Richard II: My Essay

Efraín Suárez Arce

Professor James Conlan

English 4001 (OU1)

1 October 2008

RICHARD 2ND
RICHARD 2ND by Shakespeare, , writer – William Shakespeare, Director – Simon Goodwin, Designer – Paul Willis, The Globe Theatre, London. Credit: Johan Persson/

Richard II: My Essay

Here we have two very different types of men pitted against each other in what at seems like a struggle for power. Richard II seems to have all the advantages over Bolingbroke. He is the rightful king during a time when kings were believed to rule by divine right. So what caused Richard II’s downfall? two fatal mistakes: the first being the seizing of the Lancastrian estates after John of Gaunt’s death (a violation of the strongly guarded laws of inheritance in place at the time) which made an enemy of Henry Bolingbroke, Gaunt’s son and the Lancastrian heir, as well as encouraging the nobility to sympathize with him. And second, a badly timed expedition to secure control in Ireland, which enabled Bolingbroke to return from exile and find enough support to fight the king when he rushed back from Ireland.

There’s also his detachment from the common people, his out of control spending habits, his questionable funding sources, his dependence on inept counselors and penchant for war, his lack of a concept of general welfare, making policy to suit him. All these factors in the end lead to his forced abdication and the founding of the Lancastrian dynasty. When a character such as York or Gaunt gives him sound advice, he ignores it.

Richard has no sense of justice; He is flippant when he remarks that he has “plucked four away” from Bolingbroke’s sentence, and then he tells Gaunt that he still has many years to live.

Perhaps he’s not totally evil, but he’s so full of himself that he doesn’t notice the impact of his actions upon those around him. This same attitude will, of course, later lead to his downfall. We see that as soon as Bolingbroke is gone, Richard starts. in an effort to get money to prepare for a war with Ireland, which is in revolt he chooses to sell the king’s right to tax as well as write blank charters, or forced loans. After making these decisions, Richard is informed that John of Gaunt, broken down by advancing age and the banishment of his son (Bolingbroke), has fallen ill and will likely die soon. Richard immediately expresses his intention to confiscate Gaunt’s estate, which would technically become Bolingbroke’s land and money.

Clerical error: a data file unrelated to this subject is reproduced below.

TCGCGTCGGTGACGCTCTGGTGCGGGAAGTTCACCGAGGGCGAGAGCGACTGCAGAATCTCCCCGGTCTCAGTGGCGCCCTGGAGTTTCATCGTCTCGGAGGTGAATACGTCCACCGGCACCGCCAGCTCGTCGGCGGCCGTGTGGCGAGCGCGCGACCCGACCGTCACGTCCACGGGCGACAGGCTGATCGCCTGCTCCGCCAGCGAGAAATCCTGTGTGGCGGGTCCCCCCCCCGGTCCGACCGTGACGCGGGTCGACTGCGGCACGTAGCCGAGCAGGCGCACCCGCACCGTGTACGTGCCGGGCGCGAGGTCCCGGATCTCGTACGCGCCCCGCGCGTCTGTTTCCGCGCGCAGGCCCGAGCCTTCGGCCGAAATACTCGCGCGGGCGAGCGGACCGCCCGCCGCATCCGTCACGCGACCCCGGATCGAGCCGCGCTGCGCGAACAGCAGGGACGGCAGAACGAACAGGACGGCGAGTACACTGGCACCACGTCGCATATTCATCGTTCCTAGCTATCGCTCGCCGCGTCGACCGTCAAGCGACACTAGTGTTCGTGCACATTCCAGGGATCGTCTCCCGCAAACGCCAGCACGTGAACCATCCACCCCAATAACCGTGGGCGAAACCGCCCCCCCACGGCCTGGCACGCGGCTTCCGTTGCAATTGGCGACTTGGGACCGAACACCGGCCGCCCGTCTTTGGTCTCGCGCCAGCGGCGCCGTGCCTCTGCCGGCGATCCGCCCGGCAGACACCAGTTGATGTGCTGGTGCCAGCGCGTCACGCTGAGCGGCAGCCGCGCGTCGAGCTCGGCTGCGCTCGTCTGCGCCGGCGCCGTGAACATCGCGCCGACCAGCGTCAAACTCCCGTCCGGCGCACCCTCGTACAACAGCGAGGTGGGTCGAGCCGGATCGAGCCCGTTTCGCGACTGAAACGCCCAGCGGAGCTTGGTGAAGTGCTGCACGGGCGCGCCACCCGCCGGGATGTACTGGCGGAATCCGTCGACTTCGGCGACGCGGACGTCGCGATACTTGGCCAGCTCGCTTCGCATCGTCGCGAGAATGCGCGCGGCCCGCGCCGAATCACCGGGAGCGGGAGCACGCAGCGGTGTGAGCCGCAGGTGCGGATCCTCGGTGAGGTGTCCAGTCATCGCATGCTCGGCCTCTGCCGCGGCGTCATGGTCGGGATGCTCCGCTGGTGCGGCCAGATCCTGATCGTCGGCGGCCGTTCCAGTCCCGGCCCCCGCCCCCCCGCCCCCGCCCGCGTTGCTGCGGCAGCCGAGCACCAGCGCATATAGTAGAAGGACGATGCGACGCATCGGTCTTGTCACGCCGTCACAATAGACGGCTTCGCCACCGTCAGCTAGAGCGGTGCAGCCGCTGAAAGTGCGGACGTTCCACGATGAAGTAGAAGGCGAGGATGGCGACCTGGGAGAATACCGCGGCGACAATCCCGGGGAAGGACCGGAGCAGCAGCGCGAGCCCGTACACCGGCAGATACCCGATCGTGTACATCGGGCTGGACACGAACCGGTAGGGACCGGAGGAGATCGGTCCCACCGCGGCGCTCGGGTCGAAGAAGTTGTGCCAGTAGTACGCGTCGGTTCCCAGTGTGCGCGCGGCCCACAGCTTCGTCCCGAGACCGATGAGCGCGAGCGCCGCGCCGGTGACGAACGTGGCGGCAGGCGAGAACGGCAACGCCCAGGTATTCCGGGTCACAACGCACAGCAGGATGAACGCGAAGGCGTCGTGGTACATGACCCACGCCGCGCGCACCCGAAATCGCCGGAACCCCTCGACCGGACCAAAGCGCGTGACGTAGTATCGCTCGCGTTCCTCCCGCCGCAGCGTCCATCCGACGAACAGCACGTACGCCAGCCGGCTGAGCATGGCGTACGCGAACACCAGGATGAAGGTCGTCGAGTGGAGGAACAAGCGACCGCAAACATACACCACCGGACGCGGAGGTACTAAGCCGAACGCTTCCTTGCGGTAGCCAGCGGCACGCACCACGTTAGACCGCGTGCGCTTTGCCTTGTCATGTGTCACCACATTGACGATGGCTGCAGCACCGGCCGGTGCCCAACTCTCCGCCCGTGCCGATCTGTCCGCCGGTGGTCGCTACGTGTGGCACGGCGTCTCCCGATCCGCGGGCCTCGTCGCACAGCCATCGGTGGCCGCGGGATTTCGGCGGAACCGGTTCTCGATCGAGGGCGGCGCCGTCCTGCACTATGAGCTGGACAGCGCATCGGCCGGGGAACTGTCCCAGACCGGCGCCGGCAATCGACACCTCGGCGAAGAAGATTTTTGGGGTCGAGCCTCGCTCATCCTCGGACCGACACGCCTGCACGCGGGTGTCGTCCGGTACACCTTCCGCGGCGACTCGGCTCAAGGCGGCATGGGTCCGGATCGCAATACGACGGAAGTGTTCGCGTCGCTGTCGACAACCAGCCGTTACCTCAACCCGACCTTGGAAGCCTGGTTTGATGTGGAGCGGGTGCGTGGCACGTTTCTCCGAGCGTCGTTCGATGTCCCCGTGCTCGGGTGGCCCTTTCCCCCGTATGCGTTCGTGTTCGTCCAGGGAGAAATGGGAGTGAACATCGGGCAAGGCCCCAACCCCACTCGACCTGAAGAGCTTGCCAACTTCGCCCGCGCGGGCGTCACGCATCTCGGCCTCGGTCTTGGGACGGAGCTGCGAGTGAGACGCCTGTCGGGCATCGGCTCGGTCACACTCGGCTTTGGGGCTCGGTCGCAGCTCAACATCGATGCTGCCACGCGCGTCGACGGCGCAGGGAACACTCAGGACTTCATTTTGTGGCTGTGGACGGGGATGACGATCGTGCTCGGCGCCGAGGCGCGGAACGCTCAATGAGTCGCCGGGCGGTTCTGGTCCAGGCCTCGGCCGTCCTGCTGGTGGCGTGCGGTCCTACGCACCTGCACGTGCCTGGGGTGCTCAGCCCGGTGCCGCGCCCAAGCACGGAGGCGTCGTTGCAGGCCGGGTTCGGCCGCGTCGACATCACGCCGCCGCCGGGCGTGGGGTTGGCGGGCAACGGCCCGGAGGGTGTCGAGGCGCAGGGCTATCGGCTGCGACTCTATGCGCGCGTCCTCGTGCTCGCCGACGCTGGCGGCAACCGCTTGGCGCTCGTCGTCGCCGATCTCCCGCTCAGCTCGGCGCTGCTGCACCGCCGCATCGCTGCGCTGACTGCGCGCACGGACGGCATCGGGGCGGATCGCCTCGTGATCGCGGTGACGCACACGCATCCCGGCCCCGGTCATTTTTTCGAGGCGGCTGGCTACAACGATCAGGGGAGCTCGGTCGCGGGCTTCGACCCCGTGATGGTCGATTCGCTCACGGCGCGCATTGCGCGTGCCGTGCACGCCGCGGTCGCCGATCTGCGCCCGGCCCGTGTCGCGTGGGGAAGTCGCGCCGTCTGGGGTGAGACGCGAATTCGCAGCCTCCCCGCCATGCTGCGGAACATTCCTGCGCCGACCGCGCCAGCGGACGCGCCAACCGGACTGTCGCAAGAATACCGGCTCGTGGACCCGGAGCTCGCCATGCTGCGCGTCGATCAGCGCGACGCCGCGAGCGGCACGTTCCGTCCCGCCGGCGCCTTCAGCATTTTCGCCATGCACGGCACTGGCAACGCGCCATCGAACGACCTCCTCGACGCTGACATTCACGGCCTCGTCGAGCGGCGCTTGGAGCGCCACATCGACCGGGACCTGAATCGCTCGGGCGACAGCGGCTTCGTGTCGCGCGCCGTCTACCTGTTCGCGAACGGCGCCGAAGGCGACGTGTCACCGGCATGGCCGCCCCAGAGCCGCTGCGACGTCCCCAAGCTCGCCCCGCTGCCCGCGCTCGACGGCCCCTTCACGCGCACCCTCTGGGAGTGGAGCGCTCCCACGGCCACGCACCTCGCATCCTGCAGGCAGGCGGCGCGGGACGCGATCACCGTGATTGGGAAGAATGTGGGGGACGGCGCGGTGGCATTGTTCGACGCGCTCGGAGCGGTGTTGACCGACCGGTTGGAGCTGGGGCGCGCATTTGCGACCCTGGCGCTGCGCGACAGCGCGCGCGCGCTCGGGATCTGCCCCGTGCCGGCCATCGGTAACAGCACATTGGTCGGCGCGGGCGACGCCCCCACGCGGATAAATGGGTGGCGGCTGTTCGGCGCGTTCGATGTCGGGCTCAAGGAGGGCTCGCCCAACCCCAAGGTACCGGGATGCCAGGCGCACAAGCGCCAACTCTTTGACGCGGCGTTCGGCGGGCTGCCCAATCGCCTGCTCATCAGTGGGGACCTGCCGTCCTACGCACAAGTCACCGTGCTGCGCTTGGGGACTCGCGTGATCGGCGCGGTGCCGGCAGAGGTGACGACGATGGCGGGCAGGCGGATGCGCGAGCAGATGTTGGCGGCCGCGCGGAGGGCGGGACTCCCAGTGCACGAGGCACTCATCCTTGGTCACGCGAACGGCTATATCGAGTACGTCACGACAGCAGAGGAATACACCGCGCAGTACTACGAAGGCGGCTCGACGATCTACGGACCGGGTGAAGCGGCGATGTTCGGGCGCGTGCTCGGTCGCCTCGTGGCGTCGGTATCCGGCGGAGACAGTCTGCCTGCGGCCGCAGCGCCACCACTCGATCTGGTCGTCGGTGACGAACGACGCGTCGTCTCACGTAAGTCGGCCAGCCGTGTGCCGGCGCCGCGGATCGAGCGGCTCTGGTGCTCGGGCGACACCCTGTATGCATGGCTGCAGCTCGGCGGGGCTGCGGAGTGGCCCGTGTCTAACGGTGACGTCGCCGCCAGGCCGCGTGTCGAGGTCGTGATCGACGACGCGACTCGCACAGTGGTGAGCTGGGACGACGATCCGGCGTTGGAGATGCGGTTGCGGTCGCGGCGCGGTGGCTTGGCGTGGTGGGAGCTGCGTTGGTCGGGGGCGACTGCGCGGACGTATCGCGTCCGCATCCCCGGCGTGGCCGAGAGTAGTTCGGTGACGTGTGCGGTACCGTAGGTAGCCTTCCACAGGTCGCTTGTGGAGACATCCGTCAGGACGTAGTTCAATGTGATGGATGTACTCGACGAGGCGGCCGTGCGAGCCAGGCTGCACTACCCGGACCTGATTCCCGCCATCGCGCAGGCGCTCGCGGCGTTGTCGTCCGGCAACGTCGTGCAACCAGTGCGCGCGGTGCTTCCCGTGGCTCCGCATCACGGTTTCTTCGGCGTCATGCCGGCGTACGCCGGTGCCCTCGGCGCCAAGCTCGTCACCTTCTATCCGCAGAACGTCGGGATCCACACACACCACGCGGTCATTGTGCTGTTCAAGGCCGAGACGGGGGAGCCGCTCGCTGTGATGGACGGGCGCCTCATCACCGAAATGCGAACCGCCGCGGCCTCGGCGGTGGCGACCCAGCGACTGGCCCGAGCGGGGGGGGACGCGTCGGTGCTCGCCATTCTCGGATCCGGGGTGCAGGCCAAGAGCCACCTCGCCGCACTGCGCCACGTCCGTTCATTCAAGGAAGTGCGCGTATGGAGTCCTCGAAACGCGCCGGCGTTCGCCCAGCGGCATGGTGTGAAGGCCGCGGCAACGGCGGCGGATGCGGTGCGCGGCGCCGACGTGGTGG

Now put it, God, in the physician’s mind  To help him [Gaunt] to his grave immediately!  The lining of his coffers shall make coats  To deck our soldiers for these Irish wars. (1. 4. 62)[1]

The social order of the time rested in part on the correct, legal transmission of titles and property. When Richard violates this, he disrupts the social order. Richard is mainly concerned with raising money for a war in Ireland. But when he is faced with a crisis, Richard becomes weak and passive. Faced with the threat from Bolingbroke, he goes to pieces, as far as taking effective action is concerned. His only weapons are poetic words, which he uses first to call up his belief in the divine right of kings and later, when he is overthrown, to dramatize his grief and sorrow.

One of the ironies of Richard II is that Richard is in a way lost from the get go, unable to fix the opening dispute since he is himself guilty of the crime. Mowbray cannot accuse the true culprit, and his understandably outraged at being called a traitor. This conflict, which opens the play, serves as a direct challenge to Richard’s power, a challenge which will build throughout the play. Mowbray and Bolingbroke become so impassioned at one point that Richard orders them,

Wrath kindled gentlemen, be ruled by me

(1.1.152).

He then commands the two men to forget the entire affair and to go home. They, however, refuse to obey Richard. The result is that the King accepts a trial by combat,

At Coventry, upon Saint Lambert’s day:

There shall your swords and lances arbitrate

The swelling difference of your settled hate.

(1. 1. 204-206)